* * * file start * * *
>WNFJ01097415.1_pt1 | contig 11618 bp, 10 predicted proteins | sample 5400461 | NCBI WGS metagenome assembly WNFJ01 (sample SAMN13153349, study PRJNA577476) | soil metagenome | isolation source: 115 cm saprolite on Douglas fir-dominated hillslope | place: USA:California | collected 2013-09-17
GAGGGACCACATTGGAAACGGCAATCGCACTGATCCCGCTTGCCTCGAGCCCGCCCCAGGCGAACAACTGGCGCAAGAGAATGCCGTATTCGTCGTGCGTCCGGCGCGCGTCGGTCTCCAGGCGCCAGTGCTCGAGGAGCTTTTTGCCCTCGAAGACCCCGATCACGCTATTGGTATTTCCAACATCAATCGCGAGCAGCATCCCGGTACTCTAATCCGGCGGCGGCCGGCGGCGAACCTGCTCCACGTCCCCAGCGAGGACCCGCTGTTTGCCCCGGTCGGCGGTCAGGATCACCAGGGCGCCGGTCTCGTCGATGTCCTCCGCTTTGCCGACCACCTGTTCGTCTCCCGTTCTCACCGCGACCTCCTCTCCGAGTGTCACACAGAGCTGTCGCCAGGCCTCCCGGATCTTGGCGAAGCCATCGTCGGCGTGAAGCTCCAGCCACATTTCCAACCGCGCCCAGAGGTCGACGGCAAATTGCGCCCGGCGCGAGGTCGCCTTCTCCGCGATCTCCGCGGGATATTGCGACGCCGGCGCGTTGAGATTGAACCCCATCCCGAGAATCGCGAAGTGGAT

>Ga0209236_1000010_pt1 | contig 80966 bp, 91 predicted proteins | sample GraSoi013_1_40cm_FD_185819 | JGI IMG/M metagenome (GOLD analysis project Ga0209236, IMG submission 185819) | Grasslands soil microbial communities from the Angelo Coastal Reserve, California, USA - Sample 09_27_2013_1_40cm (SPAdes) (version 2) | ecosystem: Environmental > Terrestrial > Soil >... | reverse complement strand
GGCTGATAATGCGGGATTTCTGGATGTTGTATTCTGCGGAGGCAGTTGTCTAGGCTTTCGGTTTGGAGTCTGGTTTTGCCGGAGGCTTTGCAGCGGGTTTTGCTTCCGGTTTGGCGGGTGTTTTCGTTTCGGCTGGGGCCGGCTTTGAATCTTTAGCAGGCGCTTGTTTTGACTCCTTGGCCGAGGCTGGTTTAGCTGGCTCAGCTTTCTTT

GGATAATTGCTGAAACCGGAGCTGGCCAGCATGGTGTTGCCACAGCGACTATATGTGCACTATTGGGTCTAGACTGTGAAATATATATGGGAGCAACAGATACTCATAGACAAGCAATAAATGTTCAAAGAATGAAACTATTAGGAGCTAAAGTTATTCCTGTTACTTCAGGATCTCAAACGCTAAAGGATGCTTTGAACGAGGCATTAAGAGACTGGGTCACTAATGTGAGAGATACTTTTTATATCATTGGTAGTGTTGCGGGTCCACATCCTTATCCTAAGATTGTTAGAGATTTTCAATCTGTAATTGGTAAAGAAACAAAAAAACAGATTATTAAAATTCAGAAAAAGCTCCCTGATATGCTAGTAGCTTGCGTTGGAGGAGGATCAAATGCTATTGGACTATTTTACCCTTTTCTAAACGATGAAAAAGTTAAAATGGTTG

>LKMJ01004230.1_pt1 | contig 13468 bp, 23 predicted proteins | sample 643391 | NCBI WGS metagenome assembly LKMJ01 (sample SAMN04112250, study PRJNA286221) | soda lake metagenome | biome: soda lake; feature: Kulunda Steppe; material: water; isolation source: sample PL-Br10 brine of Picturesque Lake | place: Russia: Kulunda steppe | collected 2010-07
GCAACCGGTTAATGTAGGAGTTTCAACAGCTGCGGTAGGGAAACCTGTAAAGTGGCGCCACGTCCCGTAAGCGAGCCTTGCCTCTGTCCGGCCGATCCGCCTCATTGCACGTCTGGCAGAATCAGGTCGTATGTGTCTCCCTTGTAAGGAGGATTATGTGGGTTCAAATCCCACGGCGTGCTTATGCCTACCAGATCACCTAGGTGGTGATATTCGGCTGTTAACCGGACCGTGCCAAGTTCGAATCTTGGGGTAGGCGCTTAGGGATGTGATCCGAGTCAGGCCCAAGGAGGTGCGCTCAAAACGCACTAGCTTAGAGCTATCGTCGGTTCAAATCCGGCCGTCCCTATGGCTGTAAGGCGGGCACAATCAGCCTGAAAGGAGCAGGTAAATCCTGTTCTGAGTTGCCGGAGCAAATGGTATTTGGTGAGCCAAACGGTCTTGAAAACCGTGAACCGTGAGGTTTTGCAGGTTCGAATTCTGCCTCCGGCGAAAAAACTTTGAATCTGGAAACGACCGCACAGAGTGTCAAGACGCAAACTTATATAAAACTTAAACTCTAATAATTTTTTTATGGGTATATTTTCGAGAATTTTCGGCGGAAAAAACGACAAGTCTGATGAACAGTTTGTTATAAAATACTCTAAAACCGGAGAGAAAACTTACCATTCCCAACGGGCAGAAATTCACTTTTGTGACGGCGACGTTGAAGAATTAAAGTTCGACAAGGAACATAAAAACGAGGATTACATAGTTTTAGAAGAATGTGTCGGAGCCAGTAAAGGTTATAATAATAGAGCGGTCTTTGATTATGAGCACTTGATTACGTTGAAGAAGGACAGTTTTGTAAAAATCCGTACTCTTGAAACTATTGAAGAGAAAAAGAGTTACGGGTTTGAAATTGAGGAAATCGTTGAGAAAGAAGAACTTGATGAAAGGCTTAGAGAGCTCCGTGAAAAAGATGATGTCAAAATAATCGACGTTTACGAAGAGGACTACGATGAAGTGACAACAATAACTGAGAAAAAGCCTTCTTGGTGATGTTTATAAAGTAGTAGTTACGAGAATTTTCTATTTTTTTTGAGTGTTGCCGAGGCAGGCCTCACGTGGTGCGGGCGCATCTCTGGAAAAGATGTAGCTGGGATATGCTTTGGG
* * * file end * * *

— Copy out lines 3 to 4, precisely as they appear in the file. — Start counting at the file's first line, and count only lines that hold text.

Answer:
>Ga0209236_1000010_pt1 | contig 80966 bp, 91 predicted proteins | sample GraSoi013_1_40cm_FD_185819 | JGI IMG/M metagenome (GOLD analysis project Ga0209236, IMG submission 185819) | Grasslands soil microbial communities from the Angelo Coastal Reserve, California, USA - Sample 09_27_2013_1_40cm (SPAdes) (version 2) | ecosystem: Environmental > Terrestrial > Soil >... | reverse complement strand
GGCTGATAATGCGGGATTTCTGGATGTTGTATTCTGCGGAGGCAGTTGTCTAGGCTTTCGGTTTGGAGTCTGGTTTTGCCGGAGGCTTTGCAGCGGGTTTTGCTTCCGGTTTGGCGGGTGTTTTCGTTTCGGCTGGGGCCGGCTTTGAATCTTTAGCAGGCGCTTGTTTTGACTCCTTGGCCGAGGCTGGTTTAGCTGGCTCAGCTTTCTTT